What Is Rushing in College?

Are you wondering, “what is rushing in college? Curious about what rushing a sorority or rushing a frat entails? Read on for everything you need to know about rushing.

TCM Staff

29th July 2021

In your freshman year of college, you’re overwhelmed with all the options you have for socializing. You can join a study group, audition for a sports team, attend college hobby events, or even just hang out with other students after class. 

 

A fraternity or sorority is a brotherhood or sisterhood formed with common aspiration, interests, and goals. They make a commitment to support each other for a lifetime. Members share strong bonding, efforts, and knowledge. Together they learn and grow throughout their college experience. The organizations originated in the late 1700s with the Phi Beta Kappa Society. 

 

Now what do sororities and fraternities have to do with rushing? What does rushing a sorority or rushing a fraternity mean? Let’s take a look at what being in a sorority or fraternity means, and what is rushing in college. 

What are Fraternities and Sororities?

A unique way to find connections in college is through a fraternity or sorority. A sorority is a group of female college students that socialize and engage with each other throughout their shared college experience. They often provide a sense of community and offer members career, leadership, mentorship, and networking opportunities. Most sororities are national organizations with chapters across the United States, with one chapter at each included university. 

 

A fraternity offers a similar experience, but for male students. 

 

Fraternities and sororities are often associated with Greece because they’re often named with Greek letters. They’re also known to host fun parties, including Greek-themed toga parties. However, most sororities and fraternities don’t otherwise embody Greek culture, though most frats and sororities are part of the college “Greek life.”

 

Freshmen interested in joining a fraternity or sorority usually have to embark on the rush process. You might be thinking, what is rushing in college? And what does rushing in a sorority or rushing in a fraternity entail?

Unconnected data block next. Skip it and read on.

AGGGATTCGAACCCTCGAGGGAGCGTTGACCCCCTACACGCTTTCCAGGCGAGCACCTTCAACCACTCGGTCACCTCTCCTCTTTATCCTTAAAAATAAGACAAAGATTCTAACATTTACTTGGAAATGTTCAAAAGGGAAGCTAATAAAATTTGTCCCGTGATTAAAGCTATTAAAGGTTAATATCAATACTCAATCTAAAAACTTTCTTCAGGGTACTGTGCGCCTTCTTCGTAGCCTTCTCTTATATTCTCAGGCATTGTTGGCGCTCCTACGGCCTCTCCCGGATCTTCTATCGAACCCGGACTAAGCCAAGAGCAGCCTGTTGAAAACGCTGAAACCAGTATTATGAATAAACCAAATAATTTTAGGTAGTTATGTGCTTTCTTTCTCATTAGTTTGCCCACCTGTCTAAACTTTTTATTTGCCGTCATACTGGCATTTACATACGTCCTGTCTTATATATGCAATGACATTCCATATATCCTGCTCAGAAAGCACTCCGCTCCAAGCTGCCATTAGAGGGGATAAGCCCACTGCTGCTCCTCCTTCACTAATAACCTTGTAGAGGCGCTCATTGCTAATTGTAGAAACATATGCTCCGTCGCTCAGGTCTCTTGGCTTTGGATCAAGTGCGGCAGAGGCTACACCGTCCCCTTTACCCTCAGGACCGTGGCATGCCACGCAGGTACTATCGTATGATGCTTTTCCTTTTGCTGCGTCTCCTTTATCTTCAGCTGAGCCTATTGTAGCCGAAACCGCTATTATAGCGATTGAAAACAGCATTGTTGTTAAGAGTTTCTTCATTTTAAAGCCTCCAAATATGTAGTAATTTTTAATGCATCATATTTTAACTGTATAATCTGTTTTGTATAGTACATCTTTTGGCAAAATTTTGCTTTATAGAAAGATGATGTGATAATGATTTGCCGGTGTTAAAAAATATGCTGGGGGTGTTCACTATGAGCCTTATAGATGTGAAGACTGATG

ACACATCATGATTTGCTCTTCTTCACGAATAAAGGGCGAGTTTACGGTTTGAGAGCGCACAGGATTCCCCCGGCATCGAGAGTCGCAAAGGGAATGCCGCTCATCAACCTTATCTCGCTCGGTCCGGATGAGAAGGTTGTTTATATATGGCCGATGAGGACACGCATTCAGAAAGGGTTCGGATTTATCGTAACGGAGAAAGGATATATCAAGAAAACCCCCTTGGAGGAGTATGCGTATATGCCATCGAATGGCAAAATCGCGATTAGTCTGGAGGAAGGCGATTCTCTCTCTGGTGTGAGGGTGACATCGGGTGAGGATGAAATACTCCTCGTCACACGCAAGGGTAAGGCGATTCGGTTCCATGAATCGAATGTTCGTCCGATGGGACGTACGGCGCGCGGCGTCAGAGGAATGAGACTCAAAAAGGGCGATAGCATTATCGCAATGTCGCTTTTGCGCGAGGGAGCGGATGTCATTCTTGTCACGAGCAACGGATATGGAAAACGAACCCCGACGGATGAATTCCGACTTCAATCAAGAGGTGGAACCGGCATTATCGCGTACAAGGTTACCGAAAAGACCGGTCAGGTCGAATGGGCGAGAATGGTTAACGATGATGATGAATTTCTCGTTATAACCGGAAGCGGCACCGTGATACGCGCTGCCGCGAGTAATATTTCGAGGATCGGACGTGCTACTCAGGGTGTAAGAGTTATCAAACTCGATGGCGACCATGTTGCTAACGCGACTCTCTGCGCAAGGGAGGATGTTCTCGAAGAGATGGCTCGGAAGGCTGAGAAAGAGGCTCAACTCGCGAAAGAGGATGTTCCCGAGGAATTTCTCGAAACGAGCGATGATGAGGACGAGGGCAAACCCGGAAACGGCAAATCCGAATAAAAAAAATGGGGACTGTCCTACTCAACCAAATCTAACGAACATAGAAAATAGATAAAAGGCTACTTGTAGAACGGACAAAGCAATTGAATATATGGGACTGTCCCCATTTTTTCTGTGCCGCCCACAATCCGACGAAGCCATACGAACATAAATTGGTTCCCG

Image of students at an event, rushing a frat



What Does Rushing Mean in College?

College kids who are interested in joining a fraternity or sorority will go through a ritual known as rushing. It consists of a wave of social events and gatherings, usually at the beginning of the school year. 

Freshmen students meet the members of various sororities and fraternities. Everyone socializes, and both members and freshmen consider each other and whether or not they’d be a good fit together in the fraternity or sorority. 

While most rushing happens in the fall, each fraternity and sorority might have different specific times for rushing. Various sororities and fraternities also might have different styles in conducting their rushes. 

If a sorority or fraternity thinks a certain freshman would be a good fit in their chapter, they will offer a “bid,” inviting them to join.

Rushing looks slightly different in sororities compared to fraternities. 

Rushing a Sorority

Women are expected to visit a sorority for casual hang outs or scheduled, themed events to meet the sorority’s members. There, the sisters see if they get along with the new students, and if they would be compatible sisters.  

There’s often a rushing event where the sorority will put on a show for potential candidates, with singing and dancing. Sisters might also conduct rounds of interviews for prospective candidates. If the sisters like a student, they’ll offer a bid, inviting them to join the sorority sisterhood.  

Once the candidates are accepted, sisters in a sorority often throw a lively event, to celebrate their new members. 

If you rush a sorority and don’t receive a bid offer, don’t worry! Informal rushes take place throughout the year, so you can always try again, perhaps with a different sorority. You can take advantage of extra opportunities to meet sorority sisters and get to know them in a more relaxed way.

Rushing a Fraternity